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12 April 2017updated 03 Aug 2021 1:54pm

Lionel Shriver: Even if you haven’t seen Breaking Bad, you should still watch Better Call Saul

A prequel to Breaking Bad, Better Call Saul is plotted on an intentionally smaller scale than its apocalyptic big brother.

By Lionel Shriver

I am hardly alone in admiring contemporary television, whose steep rise in quality has noticeably reduced the amount I read – about which I can’t even claim to feel remorseful. That’s because – admission against interest – the character development in this era’s most accomplished series often equals or exceeds the psychological subtlety, acuity and complexity that were hitherto the sole province of the novel.

A prequel to Breaking Bad, Better Call Saul is plotted on an intentionally smaller scale than its apocalyptic big brother. Still, created by the duo who brought you blue-tinted methamphetamine (Vince Gilligan and Peter Gould), this series about the early career of Walter White’s shyster lawyer also has its gonzo side.

At the heart of this growing box set – the third season airs in 2017 – is the fierce relationship between the cheesy Jimmy McGill (who will become the Saul you’d better call) and his elder brother, Chuck, also an attorney, but the distinguished, reputable sort. Long the family black sheep, Jimmy has finally bootstrapped himself into his brother’s profession with a law degree of dubious provenance. Jimmy admires his brother, whom he’s desperate to please and impress.

Chuck despises his younger brother, whose willingness to cut legal corners he holds in contempt and whose joining the legal fraternity he perceives as an impudent incursion on his territory. But it’s not in Chuck’s interest to tip his emotional hand, if only because he is dependent on Jimmy to take care of him. On indefinite leave from his firm, Chuck has become a shut-in, convinced that he is allergic to electricity.

The viewer is bound to be sceptical, though the script is officially neutral on whether this condition is all in Chuck’s head; after all, the experience of psychosomatic illness can be as painful as the medically verifiable variety. Chuck huddles in his darkened home, bundled in a space blanket, terrified of venturing outside to suffer blasts of toxic energy. Stopping by with provisions, Jimmy routinely leaves his mobile in Chuck’s kerbside postbox. When Chuck braves the agonising rays emitting from traffic cameras and the homes he passes to attend a meeting at his firm, his law partners first have to power down the entire building. Even these colleagues never address whether Chuck is bonkers.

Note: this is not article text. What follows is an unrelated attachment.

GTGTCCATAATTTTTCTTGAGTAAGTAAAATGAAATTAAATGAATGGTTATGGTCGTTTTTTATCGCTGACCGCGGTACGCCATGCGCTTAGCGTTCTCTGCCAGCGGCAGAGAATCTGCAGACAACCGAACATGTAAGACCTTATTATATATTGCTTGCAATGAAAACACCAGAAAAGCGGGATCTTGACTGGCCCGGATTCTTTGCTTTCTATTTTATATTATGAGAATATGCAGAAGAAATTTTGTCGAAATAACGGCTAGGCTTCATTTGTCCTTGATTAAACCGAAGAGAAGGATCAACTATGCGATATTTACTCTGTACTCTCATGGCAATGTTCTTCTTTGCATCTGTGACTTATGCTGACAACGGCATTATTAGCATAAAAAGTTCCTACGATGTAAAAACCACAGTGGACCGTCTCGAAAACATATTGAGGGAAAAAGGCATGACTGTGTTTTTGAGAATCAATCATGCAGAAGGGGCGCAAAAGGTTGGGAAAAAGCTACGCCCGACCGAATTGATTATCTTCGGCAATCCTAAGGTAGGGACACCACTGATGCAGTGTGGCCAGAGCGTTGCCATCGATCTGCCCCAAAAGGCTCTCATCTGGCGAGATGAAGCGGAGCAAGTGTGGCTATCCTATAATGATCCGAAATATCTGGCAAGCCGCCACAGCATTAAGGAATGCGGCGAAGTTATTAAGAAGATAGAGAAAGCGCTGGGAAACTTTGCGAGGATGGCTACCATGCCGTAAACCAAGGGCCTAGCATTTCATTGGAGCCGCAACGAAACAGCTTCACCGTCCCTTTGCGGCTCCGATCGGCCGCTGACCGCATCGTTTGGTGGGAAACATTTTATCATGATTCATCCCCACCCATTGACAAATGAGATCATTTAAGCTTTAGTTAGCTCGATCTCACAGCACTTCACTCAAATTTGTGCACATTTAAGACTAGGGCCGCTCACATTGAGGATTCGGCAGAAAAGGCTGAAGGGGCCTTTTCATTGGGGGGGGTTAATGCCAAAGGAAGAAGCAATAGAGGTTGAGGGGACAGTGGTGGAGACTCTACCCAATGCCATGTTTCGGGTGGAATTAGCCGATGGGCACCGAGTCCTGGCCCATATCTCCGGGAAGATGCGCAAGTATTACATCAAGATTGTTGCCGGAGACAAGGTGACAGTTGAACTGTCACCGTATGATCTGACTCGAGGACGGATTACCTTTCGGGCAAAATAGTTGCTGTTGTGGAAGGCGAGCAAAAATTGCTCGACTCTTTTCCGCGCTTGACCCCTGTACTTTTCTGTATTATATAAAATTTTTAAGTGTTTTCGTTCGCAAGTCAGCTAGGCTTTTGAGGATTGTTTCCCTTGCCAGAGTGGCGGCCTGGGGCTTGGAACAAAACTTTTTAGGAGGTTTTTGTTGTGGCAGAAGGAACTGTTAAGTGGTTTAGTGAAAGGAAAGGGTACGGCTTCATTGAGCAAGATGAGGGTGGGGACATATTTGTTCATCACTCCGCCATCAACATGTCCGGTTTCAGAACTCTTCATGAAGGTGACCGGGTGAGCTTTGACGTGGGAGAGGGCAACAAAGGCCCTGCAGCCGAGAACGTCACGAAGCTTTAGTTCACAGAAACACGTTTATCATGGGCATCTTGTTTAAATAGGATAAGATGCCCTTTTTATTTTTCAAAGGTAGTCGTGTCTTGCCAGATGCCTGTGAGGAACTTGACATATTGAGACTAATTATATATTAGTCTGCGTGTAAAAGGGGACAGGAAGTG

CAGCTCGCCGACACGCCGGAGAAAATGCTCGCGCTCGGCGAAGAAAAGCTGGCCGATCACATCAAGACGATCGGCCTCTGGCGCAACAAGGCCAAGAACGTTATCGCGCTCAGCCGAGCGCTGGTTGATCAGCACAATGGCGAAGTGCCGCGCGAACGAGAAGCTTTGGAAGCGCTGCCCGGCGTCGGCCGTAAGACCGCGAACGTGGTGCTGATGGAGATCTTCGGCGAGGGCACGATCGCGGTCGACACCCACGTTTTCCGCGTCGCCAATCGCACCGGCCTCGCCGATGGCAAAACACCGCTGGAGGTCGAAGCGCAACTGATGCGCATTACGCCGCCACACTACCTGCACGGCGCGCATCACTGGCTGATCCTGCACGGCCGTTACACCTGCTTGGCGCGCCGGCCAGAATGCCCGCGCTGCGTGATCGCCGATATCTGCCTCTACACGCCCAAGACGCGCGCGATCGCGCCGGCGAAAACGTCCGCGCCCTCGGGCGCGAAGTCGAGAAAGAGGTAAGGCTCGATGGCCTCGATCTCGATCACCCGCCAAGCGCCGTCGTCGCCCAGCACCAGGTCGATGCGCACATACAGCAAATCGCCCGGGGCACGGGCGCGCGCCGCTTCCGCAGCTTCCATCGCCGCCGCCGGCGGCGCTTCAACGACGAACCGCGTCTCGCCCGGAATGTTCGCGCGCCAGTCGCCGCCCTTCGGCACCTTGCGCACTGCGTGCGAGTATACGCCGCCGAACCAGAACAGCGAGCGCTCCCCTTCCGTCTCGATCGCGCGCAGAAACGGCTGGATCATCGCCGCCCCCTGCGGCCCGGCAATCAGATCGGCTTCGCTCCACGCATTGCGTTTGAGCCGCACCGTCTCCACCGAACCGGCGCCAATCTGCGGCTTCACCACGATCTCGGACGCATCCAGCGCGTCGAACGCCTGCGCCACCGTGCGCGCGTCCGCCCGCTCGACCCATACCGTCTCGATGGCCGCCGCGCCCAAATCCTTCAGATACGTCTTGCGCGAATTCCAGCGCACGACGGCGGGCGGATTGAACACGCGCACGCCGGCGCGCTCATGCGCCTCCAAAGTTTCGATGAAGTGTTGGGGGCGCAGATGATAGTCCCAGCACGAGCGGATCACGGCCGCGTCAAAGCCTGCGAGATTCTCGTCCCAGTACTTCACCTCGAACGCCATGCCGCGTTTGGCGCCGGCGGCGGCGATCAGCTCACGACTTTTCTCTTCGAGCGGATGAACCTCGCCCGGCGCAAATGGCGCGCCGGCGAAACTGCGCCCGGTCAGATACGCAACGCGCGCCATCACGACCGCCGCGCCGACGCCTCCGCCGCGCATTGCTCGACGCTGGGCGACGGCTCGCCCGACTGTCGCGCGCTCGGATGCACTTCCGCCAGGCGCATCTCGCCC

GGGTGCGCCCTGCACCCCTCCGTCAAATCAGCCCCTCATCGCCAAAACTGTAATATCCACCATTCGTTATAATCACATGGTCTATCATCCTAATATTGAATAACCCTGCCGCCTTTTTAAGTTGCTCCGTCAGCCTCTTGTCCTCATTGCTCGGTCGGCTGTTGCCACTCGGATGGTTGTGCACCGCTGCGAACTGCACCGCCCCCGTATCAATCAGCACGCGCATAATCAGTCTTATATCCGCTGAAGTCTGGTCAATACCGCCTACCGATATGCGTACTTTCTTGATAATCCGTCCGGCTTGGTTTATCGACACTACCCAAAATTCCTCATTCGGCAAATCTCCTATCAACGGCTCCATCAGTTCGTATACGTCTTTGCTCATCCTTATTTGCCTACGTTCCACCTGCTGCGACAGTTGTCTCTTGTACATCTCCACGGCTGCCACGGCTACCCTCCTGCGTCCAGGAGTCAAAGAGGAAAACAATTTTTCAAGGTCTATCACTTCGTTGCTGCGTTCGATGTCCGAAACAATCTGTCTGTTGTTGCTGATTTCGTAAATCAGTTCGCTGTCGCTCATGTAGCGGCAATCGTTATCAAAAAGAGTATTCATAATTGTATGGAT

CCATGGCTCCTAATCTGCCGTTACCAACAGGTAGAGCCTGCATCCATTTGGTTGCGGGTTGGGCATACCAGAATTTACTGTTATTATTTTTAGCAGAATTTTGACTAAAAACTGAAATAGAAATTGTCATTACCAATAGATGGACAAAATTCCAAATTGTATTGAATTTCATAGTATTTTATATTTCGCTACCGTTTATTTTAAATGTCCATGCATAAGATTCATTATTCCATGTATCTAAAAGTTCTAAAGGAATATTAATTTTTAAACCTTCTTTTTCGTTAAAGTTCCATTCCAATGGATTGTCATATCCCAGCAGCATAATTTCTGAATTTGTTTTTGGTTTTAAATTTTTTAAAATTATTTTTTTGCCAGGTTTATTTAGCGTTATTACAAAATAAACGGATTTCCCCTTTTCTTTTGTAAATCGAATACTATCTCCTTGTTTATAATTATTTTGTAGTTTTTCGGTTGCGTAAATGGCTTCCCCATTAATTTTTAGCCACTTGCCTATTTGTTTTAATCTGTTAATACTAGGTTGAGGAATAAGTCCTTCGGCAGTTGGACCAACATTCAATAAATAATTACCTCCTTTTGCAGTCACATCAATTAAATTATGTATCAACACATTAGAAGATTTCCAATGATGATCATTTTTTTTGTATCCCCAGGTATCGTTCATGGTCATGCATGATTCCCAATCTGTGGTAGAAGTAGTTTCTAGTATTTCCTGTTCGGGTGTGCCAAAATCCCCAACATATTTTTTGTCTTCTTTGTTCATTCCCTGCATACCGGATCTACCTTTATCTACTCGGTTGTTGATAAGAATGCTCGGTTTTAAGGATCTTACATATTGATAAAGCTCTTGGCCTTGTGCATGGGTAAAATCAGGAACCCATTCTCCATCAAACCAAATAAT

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A sleazeball whose commercial instincts are low-rent, Jimmy is nevertheless an innocent. His nature is fundamentally good, though he bends (or breaks) the law to help friends, as he will eventually bend it plenty in the service of his client Walter White. Jimmy is largely blind to the reality that Chuck detests him and can’t see that Chuck is driven to destroy a kid brother who is an unworthy embarrassment. In depicting Jimmy as weak but decent, the show is loyal to the character we met in Breaking Bad: fearful and easily bullied but, up against it, capable of observing through chattering teeth, “Er, maybe you shouldn’t do that.” But Jimmy’s goodness makes him credulous. Should it continue to deepen, the McGill brothers’ death-struggle relationship may earn the label “Shakespearean”.

And don’t get me started on the welcome reprisal of Mike Ehrmantraut, Breaking Bad’s laconic, philosophical hitman, whom we last left bleeding on a riverbank. Who says there’s no life after death? Prequels allow for resurrection! An actor who can deliver interior content in inverse proportion to his number of spoken lines, Jonathan Banks as Mike provides the show’s gravitas.

For the three or four people left in the world who still haven’t seen Breaking Bad, Better Call Saul can stand alone, though being familiar with the characters Jimmy and Mike adds an extra dimension. While not the same (how could it be? Nor should it be) Better Call Saul helps to make up for the end of its adored parent programme. When someone you love dies, it’s both courteous and comforting to invite the surviving progeny round to the house for tea. 

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